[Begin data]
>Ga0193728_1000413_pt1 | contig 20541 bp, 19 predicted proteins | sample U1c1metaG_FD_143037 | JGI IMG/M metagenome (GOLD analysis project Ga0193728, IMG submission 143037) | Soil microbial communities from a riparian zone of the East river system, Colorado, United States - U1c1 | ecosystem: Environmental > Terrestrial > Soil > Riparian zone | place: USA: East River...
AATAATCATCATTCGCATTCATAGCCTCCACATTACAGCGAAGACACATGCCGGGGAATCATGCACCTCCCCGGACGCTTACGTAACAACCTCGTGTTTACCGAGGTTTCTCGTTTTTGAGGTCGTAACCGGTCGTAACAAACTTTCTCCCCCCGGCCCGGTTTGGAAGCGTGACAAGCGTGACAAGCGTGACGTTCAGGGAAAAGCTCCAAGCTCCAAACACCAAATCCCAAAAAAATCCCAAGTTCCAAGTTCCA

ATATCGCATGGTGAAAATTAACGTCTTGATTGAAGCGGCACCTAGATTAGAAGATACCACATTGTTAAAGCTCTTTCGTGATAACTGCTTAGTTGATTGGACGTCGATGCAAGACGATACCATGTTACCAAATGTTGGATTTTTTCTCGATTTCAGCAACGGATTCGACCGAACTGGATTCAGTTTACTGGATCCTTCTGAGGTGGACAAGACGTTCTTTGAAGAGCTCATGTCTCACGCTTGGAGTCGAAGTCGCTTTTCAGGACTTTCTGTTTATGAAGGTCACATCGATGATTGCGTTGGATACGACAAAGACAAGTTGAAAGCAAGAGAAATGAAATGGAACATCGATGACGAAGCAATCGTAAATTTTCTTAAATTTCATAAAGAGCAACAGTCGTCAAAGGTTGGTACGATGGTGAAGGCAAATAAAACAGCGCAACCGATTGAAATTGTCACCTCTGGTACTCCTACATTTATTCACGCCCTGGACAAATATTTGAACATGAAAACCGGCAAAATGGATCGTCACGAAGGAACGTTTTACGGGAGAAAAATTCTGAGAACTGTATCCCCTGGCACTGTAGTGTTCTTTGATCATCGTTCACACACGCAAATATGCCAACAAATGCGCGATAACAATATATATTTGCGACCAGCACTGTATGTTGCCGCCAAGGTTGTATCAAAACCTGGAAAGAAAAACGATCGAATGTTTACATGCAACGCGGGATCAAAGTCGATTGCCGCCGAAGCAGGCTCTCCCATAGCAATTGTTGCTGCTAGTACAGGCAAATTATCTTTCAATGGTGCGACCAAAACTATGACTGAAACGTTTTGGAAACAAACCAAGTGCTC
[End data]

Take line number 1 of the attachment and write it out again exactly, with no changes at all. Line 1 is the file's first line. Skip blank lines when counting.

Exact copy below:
>Ga0193728_1000413_pt1 | contig 20541 bp, 19 predicted proteins | sample U1c1metaG_FD_143037 | JGI IMG/M metagenome (GOLD analysis project Ga0193728, IMG submission 143037) | Soil microbial communities from a riparian zone of the East river system, Colorado, United States - U1c1 | ecosystem: Environmental > Terrestrial > Soil > Riparian zone | place: USA: East River...